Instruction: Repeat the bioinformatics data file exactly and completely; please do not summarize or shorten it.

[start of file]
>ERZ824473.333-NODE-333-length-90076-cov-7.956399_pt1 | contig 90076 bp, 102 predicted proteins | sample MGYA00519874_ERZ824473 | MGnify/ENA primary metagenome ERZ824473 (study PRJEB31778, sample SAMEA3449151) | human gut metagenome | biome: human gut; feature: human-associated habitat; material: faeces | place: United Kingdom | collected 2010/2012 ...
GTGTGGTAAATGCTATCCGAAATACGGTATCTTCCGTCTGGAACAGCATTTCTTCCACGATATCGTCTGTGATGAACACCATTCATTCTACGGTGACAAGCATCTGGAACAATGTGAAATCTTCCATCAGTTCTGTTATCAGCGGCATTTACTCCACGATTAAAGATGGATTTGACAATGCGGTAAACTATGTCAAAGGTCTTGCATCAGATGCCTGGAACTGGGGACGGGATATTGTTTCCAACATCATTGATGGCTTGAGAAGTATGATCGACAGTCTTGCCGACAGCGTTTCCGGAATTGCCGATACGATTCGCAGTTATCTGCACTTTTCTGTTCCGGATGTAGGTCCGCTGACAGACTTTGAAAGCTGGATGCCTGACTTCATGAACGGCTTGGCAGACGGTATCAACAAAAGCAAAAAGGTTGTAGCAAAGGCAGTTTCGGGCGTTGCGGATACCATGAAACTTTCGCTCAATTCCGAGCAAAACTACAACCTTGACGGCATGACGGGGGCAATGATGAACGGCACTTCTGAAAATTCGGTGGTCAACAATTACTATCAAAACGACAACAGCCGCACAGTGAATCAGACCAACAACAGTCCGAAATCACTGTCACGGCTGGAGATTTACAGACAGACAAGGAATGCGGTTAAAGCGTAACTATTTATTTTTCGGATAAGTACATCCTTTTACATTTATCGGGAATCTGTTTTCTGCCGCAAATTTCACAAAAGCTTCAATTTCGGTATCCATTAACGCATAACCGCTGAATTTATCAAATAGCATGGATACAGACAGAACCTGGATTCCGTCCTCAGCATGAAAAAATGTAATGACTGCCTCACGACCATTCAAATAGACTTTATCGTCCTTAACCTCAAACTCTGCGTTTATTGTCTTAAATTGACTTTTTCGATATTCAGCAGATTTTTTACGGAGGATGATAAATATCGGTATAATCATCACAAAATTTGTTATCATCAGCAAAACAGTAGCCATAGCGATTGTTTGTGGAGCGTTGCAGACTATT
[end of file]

>ERZ824473.333-NODE-333-length-90076-cov-7.956399_pt1 | contig 90076 bp, 102 predicted proteins | sample MGYA00519874_ERZ824473 | MGnify/ENA primary metagenome ERZ824473 (study PRJEB31778, sample SAMEA3449151) | human gut metagenome | biome: human gut; feature: human-associated habitat; material: faeces | place: United Kingdom | collected 2010/2012 ...
GTGTGGTAAATGCTATCCGAAATACGGTATCTTCCGTCTGGAACAGCATTTCTTCCACGATATCGTCTGTGATGAACACCATTCATTCTACGGTGACAAGCATCTGGAACAATGTGAAATCTTCCATCAGTTCTGTTATCAGCGGCATTTACTCCACGATTAAAGATGGATTTGACAATGCGGTAAACTATGTCAAAGGTCTTGCATCAGATGCCTGGAACTGGGGACGGGATATTGTTTCCAACATCATTGATGGCTTGAGAAGTATGATCGACAGTCTTGCCGACAGCGTTTCCGGAATTGCCGATACGATTCGCAGTTATCTGCACTTTTCTGTTCCGGATGTAGGTCCGCTGACAGACTTTGAAAGCTGGATGCCTGACTTCATGAACGGCTTGGCAGACGGTATCAACAAAAGCAAAAAGGTTGTAGCAAAGGCAGTTTCGGGCGTTGCGGATACCATGAAACTTTCGCTCAATTCCGAGCAAAACTACAACCTTGACGGCATGACGGGGGCAATGATGAACGGCACTTCTGAAAATTCGGTGGTCAACAATTACTATCAAAACGACAACAGCCGCACAGTGAATCAGACCAACAACAGTCCGAAATCACTGTCACGGCTGGAGATTTACAGACAGACAAGGAATGCGGTTAAAGCGTAACTATTTATTTTTCGGATAAGTACATCCTTTTACATTTATCGGGAATCTGTTTTCTGCCGCAAATTTCACAAAAGCTTCAATTTCGGTATCCATTAACGCATAACCGCTGAATTTATCAAATAGCATGGATACAGACAGAACCTGGATTCCGTCCTCAGCATGAAAAAATGTAATGACTGCCTCACGACCATTCAAATAGACTTTATCGTCCTTAACCTCAAACTCTGCGTTTATTGTCTTAAATTGACTTTTTCGATATTCAGCAGATTTTTTACGGAGGATGATAAATATCGGTATAATCATCACAAAATTTGTTATCATCAGCAAAACAGTAGCCATAGCGATTGTTTGTGGAGCGTTGCAGACTATT